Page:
News Daily Spot: Ebola virus can remain in the semen to year and a half

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Ebola virus can remain in the semen to year and a half

Ebola traces may remain in the semen of patients who survived the disease until a year and a half after becoming sick, a longer period than originally planned, according to research released Tuesday.

The report from the Centers for Disease Control and Prevention (CDC) in the United States, published today in the medical journal The Lancet, found that 9% of the 429 men who survived the Ebola that were tested had traces of the virus in their semen and 63% of them tested positive to one year after recovering from the disease.

In at least one case, investigators found traces of the virus 565 days after the patient recovered.

The research was carried out in conjunction with experts from the World Health Organization (WHO) and the Ministry of Health of Liberia, one of the West African countries where the virus outbreak more lives claimed between 2014 and 2015 .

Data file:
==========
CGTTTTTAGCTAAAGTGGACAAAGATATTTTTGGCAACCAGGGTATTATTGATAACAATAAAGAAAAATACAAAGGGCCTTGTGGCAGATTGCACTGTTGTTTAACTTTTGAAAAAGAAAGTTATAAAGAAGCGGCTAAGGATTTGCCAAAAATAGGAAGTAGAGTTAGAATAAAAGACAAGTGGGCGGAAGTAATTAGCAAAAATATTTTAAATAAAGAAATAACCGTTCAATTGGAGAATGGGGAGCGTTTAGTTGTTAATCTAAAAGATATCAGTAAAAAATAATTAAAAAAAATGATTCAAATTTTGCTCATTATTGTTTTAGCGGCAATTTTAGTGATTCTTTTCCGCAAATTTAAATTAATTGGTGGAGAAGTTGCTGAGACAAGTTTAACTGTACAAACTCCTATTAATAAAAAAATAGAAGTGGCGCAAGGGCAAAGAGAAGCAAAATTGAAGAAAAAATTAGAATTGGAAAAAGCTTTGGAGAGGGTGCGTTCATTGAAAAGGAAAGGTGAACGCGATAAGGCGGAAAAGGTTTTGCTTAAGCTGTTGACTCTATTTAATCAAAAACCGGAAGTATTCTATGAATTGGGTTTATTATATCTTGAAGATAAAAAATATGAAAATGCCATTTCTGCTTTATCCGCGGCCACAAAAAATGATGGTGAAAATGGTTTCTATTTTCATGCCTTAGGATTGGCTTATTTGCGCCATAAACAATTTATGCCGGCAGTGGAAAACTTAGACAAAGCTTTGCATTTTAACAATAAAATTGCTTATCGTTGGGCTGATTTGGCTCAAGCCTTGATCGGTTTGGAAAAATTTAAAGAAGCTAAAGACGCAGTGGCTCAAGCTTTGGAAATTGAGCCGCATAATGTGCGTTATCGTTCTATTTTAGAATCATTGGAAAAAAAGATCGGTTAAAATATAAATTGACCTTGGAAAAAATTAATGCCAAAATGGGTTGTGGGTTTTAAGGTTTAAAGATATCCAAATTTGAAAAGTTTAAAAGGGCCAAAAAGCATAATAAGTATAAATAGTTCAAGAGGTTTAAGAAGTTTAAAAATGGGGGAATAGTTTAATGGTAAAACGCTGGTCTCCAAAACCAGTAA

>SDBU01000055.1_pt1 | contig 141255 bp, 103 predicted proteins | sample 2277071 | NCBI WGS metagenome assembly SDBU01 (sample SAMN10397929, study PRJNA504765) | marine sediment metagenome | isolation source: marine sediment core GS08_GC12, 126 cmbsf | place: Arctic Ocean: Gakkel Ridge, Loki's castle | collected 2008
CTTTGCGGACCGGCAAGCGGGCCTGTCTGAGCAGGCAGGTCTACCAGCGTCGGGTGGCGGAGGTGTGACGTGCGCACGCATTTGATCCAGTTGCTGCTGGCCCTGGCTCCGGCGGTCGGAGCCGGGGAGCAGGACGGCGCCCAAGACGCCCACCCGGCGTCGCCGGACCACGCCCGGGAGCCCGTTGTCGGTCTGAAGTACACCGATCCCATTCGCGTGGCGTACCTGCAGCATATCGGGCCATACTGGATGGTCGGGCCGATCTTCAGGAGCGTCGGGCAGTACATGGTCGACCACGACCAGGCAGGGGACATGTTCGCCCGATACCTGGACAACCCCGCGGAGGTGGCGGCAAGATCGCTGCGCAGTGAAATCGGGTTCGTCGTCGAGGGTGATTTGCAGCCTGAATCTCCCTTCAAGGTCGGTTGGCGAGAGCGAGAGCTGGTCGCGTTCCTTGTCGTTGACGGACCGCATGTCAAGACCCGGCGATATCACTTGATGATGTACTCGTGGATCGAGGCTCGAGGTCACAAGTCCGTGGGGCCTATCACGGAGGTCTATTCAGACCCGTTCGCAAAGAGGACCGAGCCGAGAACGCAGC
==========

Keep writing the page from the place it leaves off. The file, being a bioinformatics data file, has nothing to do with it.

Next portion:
"This program provides important information about how long it stays Ebola in semen, which is a key to preventing outbreaks of disease and to protect survivors and their loved ones component," said CDC Director, Tom Frieden.

Health authorities and warned of the risk of new outbreaks of Ebola because of sexual transmission in March 2015, after a woman became ill and died of Ebola after having unprotected sex with a survivor of the virus once the epidemic he had already been controlled.

In this case, the survivor had transmitted the virus to his partner 199 days after the onset of the disease.

The report also indicates that the program in conjunction with local health authorities has helped raise awareness of condom use among survivors of the virus.

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